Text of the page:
• Meili Steele deposited Social Imaginaries and the Theory of the Normative Utterance in the group Group logo of Literary theoryLiterary theory on Humanities Commons 2 months, 1 week ago

    From Charles Taylor to Marcel Gauchet, theorists of the social imaginary have given us new ways
    to talk about the shared structures of meanings and practices of the West. Theorists of this group
    have argued against the narrow horizons of meaning that are deployed by deliberative political
    theories in developing their basic normative concepts and principles, providing an alternative to
    the oscillation between the constructivism and the realism. Theorists of the imaginary have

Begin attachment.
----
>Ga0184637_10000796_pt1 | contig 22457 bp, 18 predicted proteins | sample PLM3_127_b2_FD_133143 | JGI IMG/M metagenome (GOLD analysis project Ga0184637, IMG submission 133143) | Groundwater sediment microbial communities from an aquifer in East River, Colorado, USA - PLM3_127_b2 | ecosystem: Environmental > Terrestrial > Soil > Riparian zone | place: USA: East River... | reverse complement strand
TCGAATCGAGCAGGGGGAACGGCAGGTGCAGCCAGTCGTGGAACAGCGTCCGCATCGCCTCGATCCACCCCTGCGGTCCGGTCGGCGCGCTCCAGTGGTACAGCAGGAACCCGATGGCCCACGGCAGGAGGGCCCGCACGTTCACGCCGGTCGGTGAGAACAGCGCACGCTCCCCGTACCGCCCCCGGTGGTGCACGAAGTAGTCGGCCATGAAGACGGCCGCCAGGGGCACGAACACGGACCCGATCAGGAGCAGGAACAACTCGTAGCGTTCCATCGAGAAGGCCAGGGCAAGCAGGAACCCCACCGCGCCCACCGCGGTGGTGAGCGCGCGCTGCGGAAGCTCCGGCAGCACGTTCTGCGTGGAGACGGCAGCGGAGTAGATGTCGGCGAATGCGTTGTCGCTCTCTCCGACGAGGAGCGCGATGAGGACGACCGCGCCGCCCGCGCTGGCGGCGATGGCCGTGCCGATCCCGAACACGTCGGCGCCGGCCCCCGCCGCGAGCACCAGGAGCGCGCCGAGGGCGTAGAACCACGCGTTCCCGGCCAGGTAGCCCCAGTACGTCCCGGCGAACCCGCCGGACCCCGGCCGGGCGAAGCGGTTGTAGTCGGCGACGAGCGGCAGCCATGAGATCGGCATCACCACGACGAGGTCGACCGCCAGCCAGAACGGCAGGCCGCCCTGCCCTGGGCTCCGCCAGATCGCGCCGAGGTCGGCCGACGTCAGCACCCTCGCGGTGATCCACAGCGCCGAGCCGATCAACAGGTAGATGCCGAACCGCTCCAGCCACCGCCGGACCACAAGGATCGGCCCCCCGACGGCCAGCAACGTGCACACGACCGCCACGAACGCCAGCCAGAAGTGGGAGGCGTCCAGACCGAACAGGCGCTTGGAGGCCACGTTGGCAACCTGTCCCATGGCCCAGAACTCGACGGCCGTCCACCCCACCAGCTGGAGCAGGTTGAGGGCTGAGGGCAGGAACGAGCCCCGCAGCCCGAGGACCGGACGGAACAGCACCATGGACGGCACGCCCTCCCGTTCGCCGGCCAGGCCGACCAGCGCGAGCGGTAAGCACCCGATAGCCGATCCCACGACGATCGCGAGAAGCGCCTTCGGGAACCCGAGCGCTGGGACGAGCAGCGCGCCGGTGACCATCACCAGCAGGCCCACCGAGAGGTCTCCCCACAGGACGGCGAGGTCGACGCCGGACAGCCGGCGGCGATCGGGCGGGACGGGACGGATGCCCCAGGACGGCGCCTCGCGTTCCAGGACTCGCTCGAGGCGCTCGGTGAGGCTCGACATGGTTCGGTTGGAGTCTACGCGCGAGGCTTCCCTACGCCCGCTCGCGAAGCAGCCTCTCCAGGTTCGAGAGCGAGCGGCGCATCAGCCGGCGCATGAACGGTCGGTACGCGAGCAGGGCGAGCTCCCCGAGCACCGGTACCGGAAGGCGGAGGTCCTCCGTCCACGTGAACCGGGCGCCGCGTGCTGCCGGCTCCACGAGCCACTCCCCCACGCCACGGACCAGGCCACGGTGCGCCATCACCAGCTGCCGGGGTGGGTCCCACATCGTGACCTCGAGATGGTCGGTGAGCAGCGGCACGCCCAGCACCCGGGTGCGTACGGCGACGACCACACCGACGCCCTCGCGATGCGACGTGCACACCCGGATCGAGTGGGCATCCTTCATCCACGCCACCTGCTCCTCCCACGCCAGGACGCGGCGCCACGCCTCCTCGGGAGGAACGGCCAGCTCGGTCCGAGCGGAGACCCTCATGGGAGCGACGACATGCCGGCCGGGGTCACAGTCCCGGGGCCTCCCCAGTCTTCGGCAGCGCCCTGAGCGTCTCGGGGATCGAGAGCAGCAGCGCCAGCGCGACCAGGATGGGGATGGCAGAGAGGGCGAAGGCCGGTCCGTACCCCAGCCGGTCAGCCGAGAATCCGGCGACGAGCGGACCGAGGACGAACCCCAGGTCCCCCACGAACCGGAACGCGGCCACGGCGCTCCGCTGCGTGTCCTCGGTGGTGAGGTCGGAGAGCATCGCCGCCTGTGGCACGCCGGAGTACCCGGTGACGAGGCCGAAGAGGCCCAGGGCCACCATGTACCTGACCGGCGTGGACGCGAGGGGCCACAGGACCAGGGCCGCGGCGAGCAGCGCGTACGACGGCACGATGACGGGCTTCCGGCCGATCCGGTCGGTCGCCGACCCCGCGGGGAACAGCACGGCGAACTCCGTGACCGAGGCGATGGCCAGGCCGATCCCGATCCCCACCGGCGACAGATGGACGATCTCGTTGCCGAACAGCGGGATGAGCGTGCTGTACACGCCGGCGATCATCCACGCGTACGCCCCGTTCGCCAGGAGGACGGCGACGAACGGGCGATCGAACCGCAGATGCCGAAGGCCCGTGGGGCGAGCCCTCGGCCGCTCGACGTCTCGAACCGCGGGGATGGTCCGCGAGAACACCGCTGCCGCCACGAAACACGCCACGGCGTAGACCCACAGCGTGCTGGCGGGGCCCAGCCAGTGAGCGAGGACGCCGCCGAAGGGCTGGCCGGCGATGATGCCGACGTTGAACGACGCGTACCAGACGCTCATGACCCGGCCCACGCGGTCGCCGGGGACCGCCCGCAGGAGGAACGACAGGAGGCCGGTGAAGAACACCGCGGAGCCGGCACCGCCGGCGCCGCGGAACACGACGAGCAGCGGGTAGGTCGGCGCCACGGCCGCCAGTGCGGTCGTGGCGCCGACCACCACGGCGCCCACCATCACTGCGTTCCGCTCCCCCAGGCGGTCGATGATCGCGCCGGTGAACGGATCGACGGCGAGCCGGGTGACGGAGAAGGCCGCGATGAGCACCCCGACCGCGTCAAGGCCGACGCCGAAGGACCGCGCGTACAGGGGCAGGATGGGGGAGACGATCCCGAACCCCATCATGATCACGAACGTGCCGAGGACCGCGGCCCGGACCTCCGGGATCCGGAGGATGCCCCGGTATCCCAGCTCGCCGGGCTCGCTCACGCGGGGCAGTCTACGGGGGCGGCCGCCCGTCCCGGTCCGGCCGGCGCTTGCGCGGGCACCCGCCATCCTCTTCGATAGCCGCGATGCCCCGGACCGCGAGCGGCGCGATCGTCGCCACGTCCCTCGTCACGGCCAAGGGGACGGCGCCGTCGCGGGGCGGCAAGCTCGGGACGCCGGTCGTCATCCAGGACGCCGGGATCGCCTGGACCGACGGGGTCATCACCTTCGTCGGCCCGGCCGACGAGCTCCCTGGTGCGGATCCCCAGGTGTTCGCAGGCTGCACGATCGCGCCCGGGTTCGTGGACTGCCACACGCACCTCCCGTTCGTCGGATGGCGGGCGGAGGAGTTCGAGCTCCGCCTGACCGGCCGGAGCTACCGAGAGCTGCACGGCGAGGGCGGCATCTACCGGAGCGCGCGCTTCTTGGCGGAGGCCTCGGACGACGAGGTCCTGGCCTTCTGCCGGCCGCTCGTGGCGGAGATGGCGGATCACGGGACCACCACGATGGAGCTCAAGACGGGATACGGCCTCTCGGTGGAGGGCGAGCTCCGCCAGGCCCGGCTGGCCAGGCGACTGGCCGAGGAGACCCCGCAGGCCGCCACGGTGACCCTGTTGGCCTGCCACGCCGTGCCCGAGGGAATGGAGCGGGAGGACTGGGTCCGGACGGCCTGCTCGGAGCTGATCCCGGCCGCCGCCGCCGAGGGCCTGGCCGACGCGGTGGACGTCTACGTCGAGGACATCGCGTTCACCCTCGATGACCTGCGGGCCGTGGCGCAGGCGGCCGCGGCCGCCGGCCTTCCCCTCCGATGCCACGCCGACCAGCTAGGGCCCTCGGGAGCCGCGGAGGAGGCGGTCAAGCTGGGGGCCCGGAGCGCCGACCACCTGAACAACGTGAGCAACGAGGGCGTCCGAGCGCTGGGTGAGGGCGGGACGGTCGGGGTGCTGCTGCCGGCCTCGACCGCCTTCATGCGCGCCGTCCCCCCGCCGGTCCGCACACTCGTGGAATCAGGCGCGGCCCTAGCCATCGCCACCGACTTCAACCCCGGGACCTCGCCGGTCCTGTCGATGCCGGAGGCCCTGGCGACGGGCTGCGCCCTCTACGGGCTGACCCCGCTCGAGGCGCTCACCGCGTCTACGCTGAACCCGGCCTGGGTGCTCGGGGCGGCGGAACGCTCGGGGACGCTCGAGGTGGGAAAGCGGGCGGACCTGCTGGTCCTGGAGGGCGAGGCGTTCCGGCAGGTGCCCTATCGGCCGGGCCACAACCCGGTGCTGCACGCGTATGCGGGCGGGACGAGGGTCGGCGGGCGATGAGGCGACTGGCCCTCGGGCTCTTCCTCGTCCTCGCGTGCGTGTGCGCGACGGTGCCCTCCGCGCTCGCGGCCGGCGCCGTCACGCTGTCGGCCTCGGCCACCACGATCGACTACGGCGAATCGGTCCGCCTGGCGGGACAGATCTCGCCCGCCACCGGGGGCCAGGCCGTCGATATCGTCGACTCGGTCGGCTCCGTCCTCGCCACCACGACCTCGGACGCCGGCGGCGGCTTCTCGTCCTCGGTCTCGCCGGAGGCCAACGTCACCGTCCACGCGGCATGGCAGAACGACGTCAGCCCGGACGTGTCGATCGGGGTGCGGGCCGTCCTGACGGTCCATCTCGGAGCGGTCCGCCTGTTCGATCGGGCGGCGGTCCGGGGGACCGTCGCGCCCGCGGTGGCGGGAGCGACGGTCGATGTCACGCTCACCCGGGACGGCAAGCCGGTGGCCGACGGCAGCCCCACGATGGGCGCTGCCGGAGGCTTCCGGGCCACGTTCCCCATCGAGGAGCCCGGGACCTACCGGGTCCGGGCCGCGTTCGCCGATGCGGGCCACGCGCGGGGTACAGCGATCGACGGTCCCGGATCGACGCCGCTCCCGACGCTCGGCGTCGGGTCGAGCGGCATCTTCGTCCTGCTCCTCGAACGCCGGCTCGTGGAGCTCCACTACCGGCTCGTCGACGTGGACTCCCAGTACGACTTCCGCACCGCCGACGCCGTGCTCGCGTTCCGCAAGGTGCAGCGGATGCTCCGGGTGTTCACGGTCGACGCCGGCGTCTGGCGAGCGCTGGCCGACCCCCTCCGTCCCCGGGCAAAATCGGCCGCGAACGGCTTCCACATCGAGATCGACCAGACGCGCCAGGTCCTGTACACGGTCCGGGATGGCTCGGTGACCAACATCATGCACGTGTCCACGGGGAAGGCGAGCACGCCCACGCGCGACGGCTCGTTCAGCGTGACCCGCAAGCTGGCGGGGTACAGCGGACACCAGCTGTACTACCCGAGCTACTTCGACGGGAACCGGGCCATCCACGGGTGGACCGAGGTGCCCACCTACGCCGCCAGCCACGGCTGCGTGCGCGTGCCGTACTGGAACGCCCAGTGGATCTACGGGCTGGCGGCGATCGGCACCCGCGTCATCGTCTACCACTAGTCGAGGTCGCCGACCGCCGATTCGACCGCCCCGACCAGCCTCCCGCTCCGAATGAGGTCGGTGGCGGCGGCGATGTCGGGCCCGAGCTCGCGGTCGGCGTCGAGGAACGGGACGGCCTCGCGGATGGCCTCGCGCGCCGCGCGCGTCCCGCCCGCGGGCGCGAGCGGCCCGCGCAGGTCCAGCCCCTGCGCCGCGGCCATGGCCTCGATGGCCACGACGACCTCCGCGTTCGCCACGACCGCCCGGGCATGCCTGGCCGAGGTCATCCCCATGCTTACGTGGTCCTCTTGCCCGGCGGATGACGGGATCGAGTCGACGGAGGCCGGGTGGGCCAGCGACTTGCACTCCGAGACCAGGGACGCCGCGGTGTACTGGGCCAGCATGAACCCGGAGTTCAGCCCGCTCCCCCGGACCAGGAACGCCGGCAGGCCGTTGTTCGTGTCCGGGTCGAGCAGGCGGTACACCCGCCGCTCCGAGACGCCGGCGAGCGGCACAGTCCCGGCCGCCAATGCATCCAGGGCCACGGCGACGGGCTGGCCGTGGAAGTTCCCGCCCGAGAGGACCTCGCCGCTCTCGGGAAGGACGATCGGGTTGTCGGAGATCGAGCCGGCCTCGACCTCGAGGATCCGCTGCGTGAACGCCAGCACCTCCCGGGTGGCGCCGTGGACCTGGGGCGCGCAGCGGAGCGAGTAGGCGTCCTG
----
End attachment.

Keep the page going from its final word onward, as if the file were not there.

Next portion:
enabled us to think about normatively charged collective imaginaries as logically prior to the
    construction of normative principles. What theorists of the imaginary have not done is make
    specific connections between the ontological background of social imaginaries and the normative
    utterance. This lacuna has left them vulnerable to the charges of ‘normative deficit’ and vagueness
    that Habermas and others famously make against philosophies of ‘world disclosure’. This article
    develops a conception of the normative utterance that enables us to reason through social imaginaries.
    In such reasoning, claims are not expressed in the propositional form of the Rawlsian or
    Habermasian justification, but through a complex engagement with the worldhood that informs
    normative judgments.